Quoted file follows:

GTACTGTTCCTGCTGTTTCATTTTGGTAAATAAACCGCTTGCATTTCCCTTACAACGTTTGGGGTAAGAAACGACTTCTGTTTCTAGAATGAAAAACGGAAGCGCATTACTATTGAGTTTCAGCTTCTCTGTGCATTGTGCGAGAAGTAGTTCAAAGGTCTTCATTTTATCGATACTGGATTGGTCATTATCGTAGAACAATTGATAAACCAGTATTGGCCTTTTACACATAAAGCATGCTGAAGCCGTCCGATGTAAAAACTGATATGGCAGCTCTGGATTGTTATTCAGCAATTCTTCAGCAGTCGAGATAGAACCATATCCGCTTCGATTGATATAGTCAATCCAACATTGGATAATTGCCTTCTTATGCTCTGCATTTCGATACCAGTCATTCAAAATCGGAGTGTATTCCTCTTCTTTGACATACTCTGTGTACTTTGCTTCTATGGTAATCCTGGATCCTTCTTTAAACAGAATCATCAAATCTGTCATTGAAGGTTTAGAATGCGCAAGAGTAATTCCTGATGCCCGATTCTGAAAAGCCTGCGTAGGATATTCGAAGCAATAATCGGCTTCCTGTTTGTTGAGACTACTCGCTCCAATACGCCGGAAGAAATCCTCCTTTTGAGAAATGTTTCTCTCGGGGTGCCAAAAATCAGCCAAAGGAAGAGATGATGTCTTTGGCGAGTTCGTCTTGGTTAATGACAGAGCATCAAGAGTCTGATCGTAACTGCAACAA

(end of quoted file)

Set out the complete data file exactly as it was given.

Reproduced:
GTACTGTTCCTGCTGTTTCATTTTGGTAAATAAACCGCTTGCATTTCCCTTACAACGTTTGGGGTAAGAAACGACTTCTGTTTCTAGAATGAAAAACGGAAGCGCATTACTATTGAGTTTCAGCTTCTCTGTGCATTGTGCGAGAAGTAGTTCAAAGGTCTTCATTTTATCGATACTGGATTGGTCATTATCGTAGAACAATTGATAAACCAGTATTGGCCTTTTACACATAAAGCATGCTGAAGCCGTCCGATGTAAAAACTGATATGGCAGCTCTGGATTGTTATTCAGCAATTCTTCAGCAGTCGAGATAGAACCATATCCGCTTCGATTGATATAGTCAATCCAACATTGGATAATTGCCTTCTTATGCTCTGCATTTCGATACCAGTCATTCAAAATCGGAGTGTATTCCTCTTCTTTGACATACTCTGTGTACTTTGCTTCTATGGTAATCCTGGATCCTTCTTTAAACAGAATCATCAAATCTGTCATTGAAGGTTTAGAATGCGCAAGAGTAATTCCTGATGCCCGATTCTGAAAAGCCTGCGTAGGATATTCGAAGCAATAATCGGCTTCCTGTTTGTTGAGACTACTCGCTCCAATACGCCGGAAGAAATCCTCCTTTTGAGAAATGTTTCTCTCGGGGTGCCAAAAATCAGCCAAAGGAAGAGATGATGTCTTTGGCGAGTTCGTCTTGGTTAATGACAGAGCATCAAGAGTCTGATCGTAACTGCAACAA